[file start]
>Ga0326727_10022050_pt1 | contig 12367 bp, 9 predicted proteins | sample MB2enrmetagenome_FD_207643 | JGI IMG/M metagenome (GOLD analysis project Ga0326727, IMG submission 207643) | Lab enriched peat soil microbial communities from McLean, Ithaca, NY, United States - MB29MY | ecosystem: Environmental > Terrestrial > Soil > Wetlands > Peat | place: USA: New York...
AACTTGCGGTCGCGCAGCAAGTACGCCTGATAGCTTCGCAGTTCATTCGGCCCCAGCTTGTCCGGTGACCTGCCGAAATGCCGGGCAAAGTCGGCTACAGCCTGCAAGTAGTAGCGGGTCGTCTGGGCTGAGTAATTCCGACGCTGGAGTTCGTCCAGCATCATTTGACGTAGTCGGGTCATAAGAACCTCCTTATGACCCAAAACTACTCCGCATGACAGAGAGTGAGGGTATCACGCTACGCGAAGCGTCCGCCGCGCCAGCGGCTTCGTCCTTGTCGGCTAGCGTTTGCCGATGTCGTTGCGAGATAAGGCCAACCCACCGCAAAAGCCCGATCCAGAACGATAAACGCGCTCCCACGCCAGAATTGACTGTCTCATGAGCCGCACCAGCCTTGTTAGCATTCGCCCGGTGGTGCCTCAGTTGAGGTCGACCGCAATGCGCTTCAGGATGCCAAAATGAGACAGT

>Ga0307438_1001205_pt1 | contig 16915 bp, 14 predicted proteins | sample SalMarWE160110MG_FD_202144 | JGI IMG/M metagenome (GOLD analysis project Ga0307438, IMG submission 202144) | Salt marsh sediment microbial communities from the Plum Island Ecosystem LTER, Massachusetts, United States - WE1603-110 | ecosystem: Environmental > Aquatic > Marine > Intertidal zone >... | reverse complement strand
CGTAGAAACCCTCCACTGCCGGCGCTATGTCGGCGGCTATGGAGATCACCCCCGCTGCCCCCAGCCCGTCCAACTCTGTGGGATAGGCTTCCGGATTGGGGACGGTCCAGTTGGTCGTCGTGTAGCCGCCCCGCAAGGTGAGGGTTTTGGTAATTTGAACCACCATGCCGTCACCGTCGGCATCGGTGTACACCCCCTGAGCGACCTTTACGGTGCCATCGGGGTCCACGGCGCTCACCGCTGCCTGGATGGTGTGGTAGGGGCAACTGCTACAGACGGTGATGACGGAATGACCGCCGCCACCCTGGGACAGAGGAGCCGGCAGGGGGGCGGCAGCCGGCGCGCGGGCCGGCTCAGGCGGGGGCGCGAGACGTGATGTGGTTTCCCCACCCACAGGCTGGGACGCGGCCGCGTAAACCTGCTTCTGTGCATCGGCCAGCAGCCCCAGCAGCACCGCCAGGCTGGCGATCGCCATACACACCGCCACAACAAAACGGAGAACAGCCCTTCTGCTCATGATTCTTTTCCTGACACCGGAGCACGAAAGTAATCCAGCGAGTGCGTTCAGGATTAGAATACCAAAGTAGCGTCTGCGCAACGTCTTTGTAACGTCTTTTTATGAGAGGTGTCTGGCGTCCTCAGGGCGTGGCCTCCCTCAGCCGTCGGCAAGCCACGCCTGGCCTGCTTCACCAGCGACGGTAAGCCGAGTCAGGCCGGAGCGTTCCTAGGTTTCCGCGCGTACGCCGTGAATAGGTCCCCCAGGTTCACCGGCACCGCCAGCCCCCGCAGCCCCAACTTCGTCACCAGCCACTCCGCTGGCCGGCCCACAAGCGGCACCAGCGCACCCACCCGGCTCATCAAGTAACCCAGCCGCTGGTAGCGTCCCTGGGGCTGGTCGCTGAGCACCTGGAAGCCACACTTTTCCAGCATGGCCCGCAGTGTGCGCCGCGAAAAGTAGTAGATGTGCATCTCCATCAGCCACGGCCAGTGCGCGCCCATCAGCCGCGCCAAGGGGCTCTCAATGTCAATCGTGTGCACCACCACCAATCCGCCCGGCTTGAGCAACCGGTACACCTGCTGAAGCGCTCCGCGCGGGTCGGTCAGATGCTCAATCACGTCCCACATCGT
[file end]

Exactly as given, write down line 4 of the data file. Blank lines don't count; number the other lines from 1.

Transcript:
CGTAGAAACCCTCCACTGCCGGCGCTATGTCGGCGGCTATGGAGATCACCCCCGCTGCCCCCAGCCCGTCCAACTCTGTGGGATAGGCTTCCGGATTGGGGACGGTCCAGTTGGTCGTCGTGTAGCCGCCCCGCAAGGTGAGGGTTTTGGTAATTTGAACCACCATGCCGTCACCGTCGGCATCGGTGTACACCCCCTGAGCGACCTTTACGGTGCCATCGGGGTCCACGGCGCTCACCGCTGCCTGGATGGTGTGGTAGGGGCAACTGCTACAGACGGTGATGACGGAATGACCGCCGCCACCCTGGGACAGAGGAGCCGGCAGGGGGGCGGCAGCCGGCGCGCGGGCCGGCTCAGGCGGGGGCGCGAGACGTGATGTGGTTTCCCCACCCACAGGCTGGGACGCGGCCGCGTAAACCTGCTTCTGTGCATCGGCCAGCAGCCCCAGCAGCACCGCCAGGCTGGCGATCGCCATACACACCGCCACAACAAAACGGAGAACAGCCCTTCTGCTCATGATTCTTTTCCTGACACCGGAGCACGAAAGTAATCCAGCGAGTGCGTTCAGGATTAGAATACCAAAGTAGCGTCTGCGCAACGTCTTTGTAACGTCTTTTTATGAGAGGTGTCTGGCGTCCTCAGGGCGTGGCCTCCCTCAGCCGTCGGCAAGCCACGCCTGGCCTGCTTCACCAGCGACGGTAAGCCGAGTCAGGCCGGAGCGTTCCTAGGTTTCCGCGCGTACGCCGTGAATAGGTCCCCCAGGTTCACCGGCACCGCCAGCCCCCGCAGCCCCAACTTCGTCACCAGCCACTCCGCTGGCCGGCCCACAAGCGGCACCAGCGCACCCACCCGGCTCATCAAGTAACCCAGCCGCTGGTAGCGTCCCTGGGGCTGGTCGCTGAGCACCTGGAAGCCACACTTTTCCAGCATGGCCCGCAGTGTGCGCCGCGAAAAGTAGTAGATGTGCATCTCCATCAGCCACGGCCAGTGCGCGCCCATCAGCCGCGCCAAGGGGCTCTCAATGTCAATCGTGTGCACCACCACCAATCCGCCCGGCTTGAGCAACCGGTACACCTGCTGAAGCGCTCCGCGCGGGTCGGTCAGATGCTCAATCACGTCCCACATCGT